Climate Change To Blame For Issues With Bumblebees

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Scientists are blaming a familiar scourge for the problems currently faced by bumblebee populations.

Bumblebees in Europe and North America are being affected by climate change, and the situation continues to worsen. The bees are no longer migrating northwards, and are dying in large numbers in the hotter south.

Bumblebees essential for agriculture

The insects are vital for pollinating crops, but populations are declining. Researchers in the U.S. and Canada claim that rising temperatures mean that bumblebees have lost 300 kilometers from the southern end of the range in which they can survive.

Habitat loss is a major threat to bees in Ireland, with humans held responsible. “About a third of all bee species are threatened with extinction here,” said Dr. Una FitzPatrick, an ecologist at the National Biodiversity Data Centre.

“We know they are in decline and why they are in decline and how to fix it. We need to provide them with habitat and food. They are looking for the same things we are, a home and a way to feed the family,” she said.

Food crops and wild plants are often incapable of pollinating themselves, and bees are essential for agriculture. “It is about the services they are providing, it is worth €53 million a year in services to agriculture,” Dr FitzPatrick said.

Behavior leaves bumblebees vulnerable to climate change

A study of bees in the northern hemisphere reveals just how much danger the insects are in. A team of researchers led by Jeremy Kerr from the University of Ottawa used historical data to examine the behavior of 67 bumblebee species in Europe and North America.

They concluded that the bees stopped moving northward as temperatures rose by 2.5 degrees from the year 1900 to 2010. Unfortunately this means that bees are not moving away from areas have become too hot for them, and the total distance over which they move, and can successfully live in, has been reduced.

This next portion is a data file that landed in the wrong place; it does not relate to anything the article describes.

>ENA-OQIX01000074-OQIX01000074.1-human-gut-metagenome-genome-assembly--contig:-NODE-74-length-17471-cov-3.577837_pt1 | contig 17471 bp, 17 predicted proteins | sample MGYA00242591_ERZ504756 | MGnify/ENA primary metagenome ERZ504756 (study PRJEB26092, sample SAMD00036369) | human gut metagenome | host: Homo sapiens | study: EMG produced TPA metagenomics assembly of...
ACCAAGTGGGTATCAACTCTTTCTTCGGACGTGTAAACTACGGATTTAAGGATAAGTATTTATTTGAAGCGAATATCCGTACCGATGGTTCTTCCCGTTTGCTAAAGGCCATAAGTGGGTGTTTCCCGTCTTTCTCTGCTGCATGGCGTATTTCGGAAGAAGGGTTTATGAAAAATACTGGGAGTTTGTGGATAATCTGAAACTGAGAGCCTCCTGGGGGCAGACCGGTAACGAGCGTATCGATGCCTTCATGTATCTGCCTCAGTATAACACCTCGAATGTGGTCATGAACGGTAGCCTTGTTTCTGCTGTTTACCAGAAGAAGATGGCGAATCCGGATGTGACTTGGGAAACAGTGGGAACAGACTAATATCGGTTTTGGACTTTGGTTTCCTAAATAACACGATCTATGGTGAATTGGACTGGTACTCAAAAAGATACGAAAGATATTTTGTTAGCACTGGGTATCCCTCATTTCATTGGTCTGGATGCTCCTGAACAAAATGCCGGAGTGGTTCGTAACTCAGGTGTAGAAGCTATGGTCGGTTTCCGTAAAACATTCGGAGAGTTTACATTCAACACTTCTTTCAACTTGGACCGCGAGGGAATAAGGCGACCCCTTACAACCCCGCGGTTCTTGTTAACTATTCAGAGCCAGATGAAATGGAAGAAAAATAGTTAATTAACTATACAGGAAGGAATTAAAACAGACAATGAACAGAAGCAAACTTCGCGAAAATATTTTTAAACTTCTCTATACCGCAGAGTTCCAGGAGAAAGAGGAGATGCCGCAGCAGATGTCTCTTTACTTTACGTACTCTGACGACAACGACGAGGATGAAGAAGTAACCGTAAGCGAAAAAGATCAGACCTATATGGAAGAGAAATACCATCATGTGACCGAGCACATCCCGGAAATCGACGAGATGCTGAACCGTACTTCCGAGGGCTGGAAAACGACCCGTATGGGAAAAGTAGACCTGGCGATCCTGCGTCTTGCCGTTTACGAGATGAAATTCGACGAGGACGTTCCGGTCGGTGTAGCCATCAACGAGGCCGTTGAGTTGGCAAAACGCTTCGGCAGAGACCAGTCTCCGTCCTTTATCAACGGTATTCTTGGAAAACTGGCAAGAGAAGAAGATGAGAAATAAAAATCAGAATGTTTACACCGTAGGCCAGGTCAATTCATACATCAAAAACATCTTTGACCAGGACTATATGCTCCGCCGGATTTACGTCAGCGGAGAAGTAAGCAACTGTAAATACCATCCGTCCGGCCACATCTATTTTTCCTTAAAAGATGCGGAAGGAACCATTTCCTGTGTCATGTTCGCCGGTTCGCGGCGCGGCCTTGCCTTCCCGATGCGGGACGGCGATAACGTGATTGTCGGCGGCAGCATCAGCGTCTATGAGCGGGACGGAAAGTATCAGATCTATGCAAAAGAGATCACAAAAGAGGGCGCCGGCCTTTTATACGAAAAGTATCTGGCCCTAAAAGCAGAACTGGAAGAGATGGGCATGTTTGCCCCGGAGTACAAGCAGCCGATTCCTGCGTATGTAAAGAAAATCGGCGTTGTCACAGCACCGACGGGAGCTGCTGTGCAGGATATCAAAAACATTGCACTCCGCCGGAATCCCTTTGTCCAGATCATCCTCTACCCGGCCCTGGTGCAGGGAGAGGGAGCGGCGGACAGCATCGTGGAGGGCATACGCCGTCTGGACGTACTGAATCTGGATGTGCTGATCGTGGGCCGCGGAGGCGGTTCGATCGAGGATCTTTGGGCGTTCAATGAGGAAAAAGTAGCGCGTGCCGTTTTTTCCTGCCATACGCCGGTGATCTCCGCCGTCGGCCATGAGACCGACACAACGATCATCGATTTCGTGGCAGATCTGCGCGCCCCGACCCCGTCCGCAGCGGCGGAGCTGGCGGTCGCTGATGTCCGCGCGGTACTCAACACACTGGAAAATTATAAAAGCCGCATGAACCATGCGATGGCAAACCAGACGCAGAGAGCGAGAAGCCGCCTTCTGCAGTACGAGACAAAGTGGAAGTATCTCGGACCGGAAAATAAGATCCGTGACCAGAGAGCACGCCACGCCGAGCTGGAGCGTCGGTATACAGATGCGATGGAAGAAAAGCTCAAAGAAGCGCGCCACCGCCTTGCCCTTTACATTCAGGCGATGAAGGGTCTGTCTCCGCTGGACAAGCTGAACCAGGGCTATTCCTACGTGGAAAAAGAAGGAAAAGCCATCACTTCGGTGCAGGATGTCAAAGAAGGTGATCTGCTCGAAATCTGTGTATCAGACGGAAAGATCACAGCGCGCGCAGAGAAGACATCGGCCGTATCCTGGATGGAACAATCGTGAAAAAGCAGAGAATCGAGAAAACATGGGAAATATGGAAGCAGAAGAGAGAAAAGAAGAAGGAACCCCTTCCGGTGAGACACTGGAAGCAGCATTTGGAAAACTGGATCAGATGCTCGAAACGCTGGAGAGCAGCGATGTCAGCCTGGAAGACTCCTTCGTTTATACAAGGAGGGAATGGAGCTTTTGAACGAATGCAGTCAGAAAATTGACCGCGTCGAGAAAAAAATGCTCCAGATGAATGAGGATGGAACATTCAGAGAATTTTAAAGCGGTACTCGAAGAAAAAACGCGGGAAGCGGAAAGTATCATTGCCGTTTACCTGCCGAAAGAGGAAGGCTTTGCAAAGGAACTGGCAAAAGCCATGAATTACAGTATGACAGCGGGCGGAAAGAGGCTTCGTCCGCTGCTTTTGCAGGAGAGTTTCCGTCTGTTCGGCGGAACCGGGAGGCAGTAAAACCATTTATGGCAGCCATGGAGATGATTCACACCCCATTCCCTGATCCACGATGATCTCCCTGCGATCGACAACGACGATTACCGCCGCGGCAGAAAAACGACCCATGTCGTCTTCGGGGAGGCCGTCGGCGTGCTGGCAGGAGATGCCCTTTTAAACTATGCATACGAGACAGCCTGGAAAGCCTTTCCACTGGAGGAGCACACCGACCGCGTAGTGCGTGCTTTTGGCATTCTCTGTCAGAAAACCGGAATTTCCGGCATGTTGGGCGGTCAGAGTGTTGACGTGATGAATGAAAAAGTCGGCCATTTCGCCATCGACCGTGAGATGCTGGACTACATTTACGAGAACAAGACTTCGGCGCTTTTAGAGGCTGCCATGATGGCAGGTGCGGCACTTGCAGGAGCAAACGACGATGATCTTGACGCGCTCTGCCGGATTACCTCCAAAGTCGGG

Scientists do not understand why the bumblebees do not move further north, but the fact that they have not done so makes them more susceptible to climate change.

Bumblebees in Ireland are also moving, but towards the west, according to Dr FitzPatrick.

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About the Author

Brendan Byrne
While studying economics, Brendan found himself comfortably falling down the rabbit hole of restaurant work, ultimately opening a consulting business and working as a private wine buyer. On a whim, he moved to China, and in his first week following a triumphant pub quiz victory, he found himself bleeding on the floor based on his arrogance. The same man who put him there offered him a job lecturing for the University of Wales in various sister universities throughout the Middle Kingdom. While primarily lecturing in descriptive and comparative statistics, Brendan simultaneously earned an Msc in Banking and International Finance from the University of Wales-Bangor. He's presently doing something he hates, respecting French people. Well, two, his wife and her mother in the lovely town of Antigua, Guatemala. To contact Brendan or give him an exclusive, please contact him at [email protected]

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